Here is another line that rips on the archaeologists:

An ancient ceremonial headdress, believed to belong to the ruler of the civilization, is reportedly the only artifact from the site that has captured the interest of the scientific community. However, the find was only deemed worthwhile after one of the archaeologists donned the feather diadem while prancing around and shouting, "Duh! Look at me, I'm King Fuckstick, Leader of the Numbskulls!"

The article is clearly meant to be parody.  It satirizes the traditional stereotype that the Amazon was full of backwards savages and cannibals incapable of creating or sustaining any hint of civilization.  The article references all the great achievements of the Pre-Columbian Americans such as advanced knowledge of astronomy, massive public works, written languages, and the fine arts.

I suspect this parody was written in direct response to this recent article in The Washington Post about new discoveries of Amazon civilization:

Scientists find evidence discrediting theory Amazon was virtually unlivable
By Juan Forero

To the untrained eye, all evidence here in the heart of the Amazon signals virgin forest, untouched by man for time immemorial - from the ubiquitous fruit palms to the cry of howler monkeys, from the air thick with mosquitoes to the unruly tangle of jungle vines.

Archaeologists, many of them Americans, say the opposite is true: This patch of forest, and many others across the Amazon, was instead home to an advanced, even spectacular civilization that managed the forest and enriched infertile soil to feed thousands.

The findings are discrediting a once-bedrock theory of archaeology that long held that the Amazon, unlike much of the Americas, was a historical black hole, its environment too hostile and its earth too poor to have ever sustained big, sedentary societies. Only small and primitive hunter-gatherer tribes, the assumption went, could ever have eked out a living in an unforgiving environment.

But scientists now believe that instead of stone-age tribes, like the groups that occasionally emerge from the forest today, the Indians who inhabited the Amazon centuries ago numbered as many as 20 million, far more people than live here today...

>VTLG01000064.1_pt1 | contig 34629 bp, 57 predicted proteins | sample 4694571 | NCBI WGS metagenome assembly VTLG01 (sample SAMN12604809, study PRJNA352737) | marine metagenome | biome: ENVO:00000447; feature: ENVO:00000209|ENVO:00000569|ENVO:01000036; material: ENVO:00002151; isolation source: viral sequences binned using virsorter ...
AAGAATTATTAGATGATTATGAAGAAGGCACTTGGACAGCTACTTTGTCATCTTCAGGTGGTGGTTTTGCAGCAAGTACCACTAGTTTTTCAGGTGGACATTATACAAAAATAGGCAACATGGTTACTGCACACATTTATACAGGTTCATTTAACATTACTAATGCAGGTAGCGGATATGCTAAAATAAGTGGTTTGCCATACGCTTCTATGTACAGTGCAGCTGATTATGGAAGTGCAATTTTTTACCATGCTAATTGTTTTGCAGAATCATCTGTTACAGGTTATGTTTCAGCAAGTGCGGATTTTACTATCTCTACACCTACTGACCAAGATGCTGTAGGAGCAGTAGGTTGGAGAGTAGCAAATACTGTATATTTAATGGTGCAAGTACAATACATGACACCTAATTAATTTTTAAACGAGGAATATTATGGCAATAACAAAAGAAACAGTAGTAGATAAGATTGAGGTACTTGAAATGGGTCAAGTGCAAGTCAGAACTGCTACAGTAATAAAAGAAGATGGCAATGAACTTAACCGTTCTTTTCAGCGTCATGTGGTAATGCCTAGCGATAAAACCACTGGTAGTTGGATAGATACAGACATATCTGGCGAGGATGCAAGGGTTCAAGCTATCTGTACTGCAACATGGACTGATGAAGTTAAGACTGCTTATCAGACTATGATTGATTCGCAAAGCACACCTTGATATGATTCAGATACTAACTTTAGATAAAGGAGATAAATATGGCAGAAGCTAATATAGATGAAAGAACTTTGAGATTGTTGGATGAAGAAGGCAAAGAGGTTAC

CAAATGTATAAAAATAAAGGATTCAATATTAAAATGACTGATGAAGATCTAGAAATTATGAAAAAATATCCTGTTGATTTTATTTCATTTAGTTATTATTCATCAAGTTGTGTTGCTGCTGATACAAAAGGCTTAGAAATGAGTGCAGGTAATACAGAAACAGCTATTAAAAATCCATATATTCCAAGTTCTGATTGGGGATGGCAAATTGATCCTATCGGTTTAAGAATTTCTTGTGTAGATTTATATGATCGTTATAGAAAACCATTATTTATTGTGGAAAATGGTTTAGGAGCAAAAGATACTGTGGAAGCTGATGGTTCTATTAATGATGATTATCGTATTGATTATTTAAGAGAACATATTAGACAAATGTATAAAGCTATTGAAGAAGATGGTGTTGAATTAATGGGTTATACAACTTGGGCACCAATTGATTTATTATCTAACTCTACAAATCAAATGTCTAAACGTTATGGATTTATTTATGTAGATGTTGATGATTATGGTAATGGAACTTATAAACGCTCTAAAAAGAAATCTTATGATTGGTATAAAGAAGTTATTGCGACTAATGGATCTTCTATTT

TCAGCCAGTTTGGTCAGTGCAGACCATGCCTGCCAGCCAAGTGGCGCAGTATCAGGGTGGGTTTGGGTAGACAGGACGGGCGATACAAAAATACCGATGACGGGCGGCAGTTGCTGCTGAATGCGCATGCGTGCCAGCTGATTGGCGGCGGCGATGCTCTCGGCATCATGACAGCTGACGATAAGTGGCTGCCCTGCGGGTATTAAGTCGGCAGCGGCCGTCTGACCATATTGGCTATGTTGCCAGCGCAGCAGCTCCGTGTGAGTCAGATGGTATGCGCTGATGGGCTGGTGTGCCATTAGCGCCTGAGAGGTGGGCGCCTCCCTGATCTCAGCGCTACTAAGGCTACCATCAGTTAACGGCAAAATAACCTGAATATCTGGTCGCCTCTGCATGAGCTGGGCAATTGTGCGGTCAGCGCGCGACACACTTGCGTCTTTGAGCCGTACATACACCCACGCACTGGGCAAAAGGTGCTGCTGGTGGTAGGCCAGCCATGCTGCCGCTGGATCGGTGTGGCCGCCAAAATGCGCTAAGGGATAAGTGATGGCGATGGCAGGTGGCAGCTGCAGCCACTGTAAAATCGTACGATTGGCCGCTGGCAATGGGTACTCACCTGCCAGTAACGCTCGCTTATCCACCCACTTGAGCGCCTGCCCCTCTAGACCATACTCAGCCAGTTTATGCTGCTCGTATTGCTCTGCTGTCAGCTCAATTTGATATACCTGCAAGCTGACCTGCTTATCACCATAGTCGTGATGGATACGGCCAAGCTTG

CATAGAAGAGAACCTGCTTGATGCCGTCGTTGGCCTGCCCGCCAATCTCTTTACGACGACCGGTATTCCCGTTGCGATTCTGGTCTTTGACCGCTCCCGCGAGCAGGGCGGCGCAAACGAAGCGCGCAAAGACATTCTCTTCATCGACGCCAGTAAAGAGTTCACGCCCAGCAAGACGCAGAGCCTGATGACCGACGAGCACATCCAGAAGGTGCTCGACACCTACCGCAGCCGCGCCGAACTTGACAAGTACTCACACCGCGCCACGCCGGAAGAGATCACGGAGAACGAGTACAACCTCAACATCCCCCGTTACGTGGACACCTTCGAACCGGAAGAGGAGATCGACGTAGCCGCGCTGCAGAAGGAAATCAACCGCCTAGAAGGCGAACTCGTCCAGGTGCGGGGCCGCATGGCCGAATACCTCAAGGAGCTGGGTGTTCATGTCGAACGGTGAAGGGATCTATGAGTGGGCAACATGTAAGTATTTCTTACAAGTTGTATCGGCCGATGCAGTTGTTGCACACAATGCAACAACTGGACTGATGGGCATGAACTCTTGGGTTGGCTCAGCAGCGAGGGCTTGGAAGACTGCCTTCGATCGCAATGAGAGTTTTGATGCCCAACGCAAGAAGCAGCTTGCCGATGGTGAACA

It is the following paragraph in particular that led me to believe the authors of The Onion article had read this one:

"I think we're humanizing the history of the Amazon," said Neves, 44, a professor at the University of Sao Paulo. "We're not looking at the Amazon anymore as a black box. We're seeing that these people were just like anywhere else in the world. We're giving them a sense of history."

Hence, The Onion article absurdly "de-humanizes" the indigenous Amazon people with its foul mouthed archaeologists, all while substantially reinforcing the very real advances of their civilization!

This certainly is one of the more humorous examples of "drawing on Indians" that I have encountered recently.  Essentially, The Onion draws upon the advances of Native civilizations in order to point out the traditional prejudices of non-Native people against the so-called "primitive" Indians.  It demonstrates the hypocrisy of continuing to think of Indians as backwards people when for thousands of years Native civilizations were just as advanced or even more advanced than those in Europe!

I was also keenly aware of the fact that the article did not once use the words Native, Indian, or indigenous.  "Civilization" and "society" make much better satire anyway when paired with the archaeologist's scholarly choice of "half-assed".

What do you think?  Effective satire or just not funny?

For another take on The Washington Post article check out this write-up from the Newspaper Rock blog:

Amazon Indians weren't savages

Friday, September 10, 2010

Indians and Knights T-Shirt

Sometimes I don't have to look very far to find interesting examples of "drawing on Indians".  Case in point is the following t-shirt my brother was wearing last week:

(Click to enlarge)

The full text on the shirt reads:

"Nature is at work. Character and destiny are her handiwork.
She gives us love and hate, jealousy and reverence. All that is ours is
the power to choose which impulse we shall follow.

The analogy between Indians and Knights is a new one for me but not at all surprising.  In the popular American imagination, both are highly romanticized chivalrous warriors of some distant long ago past.  But apparently we have to choose between the two.

I'm going to channel the fashion designer to figure this one out.  I'm guessing the "Knight" represents "strength" since he is covered in heavy armor.  That means the "Indian" represents "Honor" since he is wearing only his skin.

So then we have to choose between the two.  Will we choose the protection of the Knight or fight honorably like the Indian?   But what, I don't get any other choices?  Can't I be a ninja or a pirate or a cowboy?

This shirt stands as another fine example demonstrating how people envision and understand Native peoples.  The classic image of the Plains warrior on horseback is the go to symbol for "honor".  It reinforces the false notion that somehow honor is inherent to the "Nature" of Native Americans.  It's noble savagery through and through.